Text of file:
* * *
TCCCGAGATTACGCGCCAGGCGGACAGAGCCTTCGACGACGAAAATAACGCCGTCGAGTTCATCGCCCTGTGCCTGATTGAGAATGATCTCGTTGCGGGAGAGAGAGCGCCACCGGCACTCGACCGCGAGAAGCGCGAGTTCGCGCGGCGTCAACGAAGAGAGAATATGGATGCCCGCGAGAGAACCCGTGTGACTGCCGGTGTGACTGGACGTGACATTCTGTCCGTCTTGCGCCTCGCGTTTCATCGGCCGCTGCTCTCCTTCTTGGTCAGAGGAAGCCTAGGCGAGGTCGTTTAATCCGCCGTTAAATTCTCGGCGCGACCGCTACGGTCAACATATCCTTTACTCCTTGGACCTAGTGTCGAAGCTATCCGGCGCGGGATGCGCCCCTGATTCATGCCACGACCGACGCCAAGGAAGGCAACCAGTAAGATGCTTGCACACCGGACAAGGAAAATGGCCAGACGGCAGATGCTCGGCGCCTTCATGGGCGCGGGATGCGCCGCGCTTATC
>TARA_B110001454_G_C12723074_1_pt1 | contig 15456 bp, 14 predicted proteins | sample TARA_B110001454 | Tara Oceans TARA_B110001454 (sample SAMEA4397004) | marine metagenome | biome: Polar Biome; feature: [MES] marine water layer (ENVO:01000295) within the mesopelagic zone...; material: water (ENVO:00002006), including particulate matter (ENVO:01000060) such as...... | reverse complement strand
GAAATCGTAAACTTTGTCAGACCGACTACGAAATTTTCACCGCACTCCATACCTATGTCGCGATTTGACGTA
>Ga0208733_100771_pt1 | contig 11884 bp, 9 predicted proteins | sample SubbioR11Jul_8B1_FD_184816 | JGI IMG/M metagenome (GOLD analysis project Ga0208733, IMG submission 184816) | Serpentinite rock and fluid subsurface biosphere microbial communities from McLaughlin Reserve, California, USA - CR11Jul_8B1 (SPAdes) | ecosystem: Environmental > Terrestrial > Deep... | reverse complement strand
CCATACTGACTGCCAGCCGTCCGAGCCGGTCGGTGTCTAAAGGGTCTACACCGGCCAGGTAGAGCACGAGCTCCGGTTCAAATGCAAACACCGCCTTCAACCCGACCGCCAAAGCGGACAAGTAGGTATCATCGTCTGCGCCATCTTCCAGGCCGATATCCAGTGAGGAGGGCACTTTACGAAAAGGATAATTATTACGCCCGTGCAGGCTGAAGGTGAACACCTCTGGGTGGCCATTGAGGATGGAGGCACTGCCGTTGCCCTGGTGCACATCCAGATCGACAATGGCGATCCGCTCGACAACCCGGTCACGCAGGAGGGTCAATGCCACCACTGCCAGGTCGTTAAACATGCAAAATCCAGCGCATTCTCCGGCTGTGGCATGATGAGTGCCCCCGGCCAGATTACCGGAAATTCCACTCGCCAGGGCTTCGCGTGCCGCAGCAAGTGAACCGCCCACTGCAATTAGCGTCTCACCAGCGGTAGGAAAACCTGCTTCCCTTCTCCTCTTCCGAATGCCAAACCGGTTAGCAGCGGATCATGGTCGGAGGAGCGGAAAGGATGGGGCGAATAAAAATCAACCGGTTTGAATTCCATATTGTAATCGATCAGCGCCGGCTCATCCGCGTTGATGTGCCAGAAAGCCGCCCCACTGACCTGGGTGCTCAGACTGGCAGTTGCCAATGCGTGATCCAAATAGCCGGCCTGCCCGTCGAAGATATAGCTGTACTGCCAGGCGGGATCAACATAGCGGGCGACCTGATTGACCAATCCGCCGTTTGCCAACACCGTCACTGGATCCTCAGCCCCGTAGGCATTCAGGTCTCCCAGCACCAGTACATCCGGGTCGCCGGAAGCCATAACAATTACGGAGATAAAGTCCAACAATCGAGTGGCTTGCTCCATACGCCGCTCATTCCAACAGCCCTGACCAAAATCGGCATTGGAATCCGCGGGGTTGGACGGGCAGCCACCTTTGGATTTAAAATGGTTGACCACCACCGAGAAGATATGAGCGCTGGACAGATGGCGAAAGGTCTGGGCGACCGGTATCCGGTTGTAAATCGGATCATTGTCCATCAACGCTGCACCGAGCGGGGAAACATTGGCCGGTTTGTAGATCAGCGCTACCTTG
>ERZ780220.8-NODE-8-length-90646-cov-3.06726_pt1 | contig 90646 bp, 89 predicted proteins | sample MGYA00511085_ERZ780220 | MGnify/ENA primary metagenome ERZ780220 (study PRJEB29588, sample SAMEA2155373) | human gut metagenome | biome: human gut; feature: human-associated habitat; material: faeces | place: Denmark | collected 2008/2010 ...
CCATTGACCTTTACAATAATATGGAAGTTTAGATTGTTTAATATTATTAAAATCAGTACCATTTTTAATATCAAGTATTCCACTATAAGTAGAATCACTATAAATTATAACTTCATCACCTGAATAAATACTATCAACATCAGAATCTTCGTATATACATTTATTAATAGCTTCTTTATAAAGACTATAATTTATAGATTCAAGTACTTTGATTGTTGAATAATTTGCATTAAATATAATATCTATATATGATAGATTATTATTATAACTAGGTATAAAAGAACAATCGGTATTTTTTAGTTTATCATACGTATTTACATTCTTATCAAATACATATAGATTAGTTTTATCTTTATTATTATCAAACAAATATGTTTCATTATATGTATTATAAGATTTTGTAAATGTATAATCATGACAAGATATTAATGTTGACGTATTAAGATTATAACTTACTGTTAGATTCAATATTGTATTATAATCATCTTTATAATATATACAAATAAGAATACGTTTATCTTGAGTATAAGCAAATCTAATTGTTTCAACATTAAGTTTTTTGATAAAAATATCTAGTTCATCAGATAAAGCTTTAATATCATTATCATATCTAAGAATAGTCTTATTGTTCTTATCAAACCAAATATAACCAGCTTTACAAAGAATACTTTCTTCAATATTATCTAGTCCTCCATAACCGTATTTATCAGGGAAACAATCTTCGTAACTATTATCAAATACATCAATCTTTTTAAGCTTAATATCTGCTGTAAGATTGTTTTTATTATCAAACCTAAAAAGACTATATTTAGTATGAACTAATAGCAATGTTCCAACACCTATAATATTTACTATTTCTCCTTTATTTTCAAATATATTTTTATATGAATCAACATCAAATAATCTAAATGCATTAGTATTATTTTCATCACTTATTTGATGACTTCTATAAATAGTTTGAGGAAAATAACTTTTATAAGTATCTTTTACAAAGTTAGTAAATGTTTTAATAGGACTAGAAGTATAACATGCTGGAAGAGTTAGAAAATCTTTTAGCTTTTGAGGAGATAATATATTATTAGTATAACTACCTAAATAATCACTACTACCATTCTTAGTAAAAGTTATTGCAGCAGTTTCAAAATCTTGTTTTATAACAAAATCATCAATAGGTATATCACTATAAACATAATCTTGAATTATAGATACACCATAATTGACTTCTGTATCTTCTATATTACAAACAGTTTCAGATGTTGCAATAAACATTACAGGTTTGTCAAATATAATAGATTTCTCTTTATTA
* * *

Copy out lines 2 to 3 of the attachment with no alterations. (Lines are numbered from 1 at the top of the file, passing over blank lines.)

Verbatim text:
>TARA_B110001454_G_C12723074_1_pt1 | contig 15456 bp, 14 predicted proteins | sample TARA_B110001454 | Tara Oceans TARA_B110001454 (sample SAMEA4397004) | marine metagenome | biome: Polar Biome; feature: [MES] marine water layer (ENVO:01000295) within the mesopelagic zone...; material: water (ENVO:00002006), including particulate matter (ENVO:01000060) such as...... | reverse complement strand
GAAATCGTAAACTTTGTCAGACCGACTACGAAATTTTCACCGCACTCCATACCTATGTCGCGATTTGACGTA